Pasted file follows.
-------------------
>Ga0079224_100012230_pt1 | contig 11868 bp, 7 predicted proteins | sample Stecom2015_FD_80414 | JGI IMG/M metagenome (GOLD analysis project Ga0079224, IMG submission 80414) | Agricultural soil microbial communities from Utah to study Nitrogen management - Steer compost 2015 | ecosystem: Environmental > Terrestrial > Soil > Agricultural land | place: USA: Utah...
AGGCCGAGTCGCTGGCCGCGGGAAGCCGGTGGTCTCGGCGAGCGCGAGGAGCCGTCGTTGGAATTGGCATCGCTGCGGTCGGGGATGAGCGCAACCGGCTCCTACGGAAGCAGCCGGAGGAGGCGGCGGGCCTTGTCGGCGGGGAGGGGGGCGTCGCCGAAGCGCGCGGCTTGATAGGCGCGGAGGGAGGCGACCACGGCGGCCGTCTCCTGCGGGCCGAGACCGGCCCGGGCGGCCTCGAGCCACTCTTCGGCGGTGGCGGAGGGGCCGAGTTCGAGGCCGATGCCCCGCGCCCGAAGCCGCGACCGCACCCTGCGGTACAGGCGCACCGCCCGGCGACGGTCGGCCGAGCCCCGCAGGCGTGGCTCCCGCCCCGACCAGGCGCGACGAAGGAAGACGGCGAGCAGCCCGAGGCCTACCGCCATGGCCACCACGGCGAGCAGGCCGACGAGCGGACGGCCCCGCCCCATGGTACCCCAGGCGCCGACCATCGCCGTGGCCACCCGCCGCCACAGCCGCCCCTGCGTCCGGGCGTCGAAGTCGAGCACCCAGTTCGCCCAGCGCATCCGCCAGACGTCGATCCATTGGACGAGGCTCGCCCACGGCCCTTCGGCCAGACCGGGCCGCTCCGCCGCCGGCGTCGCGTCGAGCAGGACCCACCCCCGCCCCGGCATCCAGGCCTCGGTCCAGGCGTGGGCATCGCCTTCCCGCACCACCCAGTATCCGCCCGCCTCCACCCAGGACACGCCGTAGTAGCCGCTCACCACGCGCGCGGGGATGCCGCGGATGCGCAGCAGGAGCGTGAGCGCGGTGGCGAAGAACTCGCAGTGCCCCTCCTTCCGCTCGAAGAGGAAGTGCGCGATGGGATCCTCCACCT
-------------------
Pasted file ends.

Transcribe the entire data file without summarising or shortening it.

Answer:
>Ga0079224_100012230_pt1 | contig 11868 bp, 7 predicted proteins | sample Stecom2015_FD_80414 | JGI IMG/M metagenome (GOLD analysis project Ga0079224, IMG submission 80414) | Agricultural soil microbial communities from Utah to study Nitrogen management - Steer compost 2015 | ecosystem: Environmental > Terrestrial > Soil > Agricultural land | place: USA: Utah...
AGGCCGAGTCGCTGGCCGCGGGAAGCCGGTGGTCTCGGCGAGCGCGAGGAGCCGTCGTTGGAATTGGCATCGCTGCGGTCGGGGATGAGCGCAACCGGCTCCTACGGAAGCAGCCGGAGGAGGCGGCGGGCCTTGTCGGCGGGGAGGGGGGCGTCGCCGAAGCGCGCGGCTTGATAGGCGCGGAGGGAGGCGACCACGGCGGCCGTCTCCTGCGGGCCGAGACCGGCCCGGGCGGCCTCGAGCCACTCTTCGGCGGTGGCGGAGGGGCCGAGTTCGAGGCCGATGCCCCGCGCCCGAAGCCGCGACCGCACCCTGCGGTACAGGCGCACCGCCCGGCGACGGTCGGCCGAGCCCCGCAGGCGTGGCTCCCGCCCCGACCAGGCGCGACGAAGGAAGACGGCGAGCAGCCCGAGGCCTACCGCCATGGCCACCACGGCGAGCAGGCCGACGAGCGGACGGCCCCGCCCCATGGTACCCCAGGCGCCGACCATCGCCGTGGCCACCCGCCGCCACAGCCGCCCCTGCGTCCGGGCGTCGAAGTCGAGCACCCAGTTCGCCCAGCGCATCCGCCAGACGTCGATCCATTGGACGAGGCTCGCCCACGGCCCTTCGGCCAGACCGGGCCGCTCCGCCGCCGGCGTCGCGTCGAGCAGGACCCACCCCCGCCCCGGCATCCAGGCCTCGGTCCAGGCGTGGGCATCGCCTTCCCGCACCACCCAGTATCCGCCCGCCTCCACCCAGGACACGCCGTAGTAGCCGCTCACCACGCGCGCGGGGATGCCGCGGATGCGCAGCAGGAGCGTGAGCGCGGTGGCGAAGAACTCGCAGTGCCCCTCCTTCCGCTCGAAGAGGAAGTGCGCGATGGGATCCTCCACCT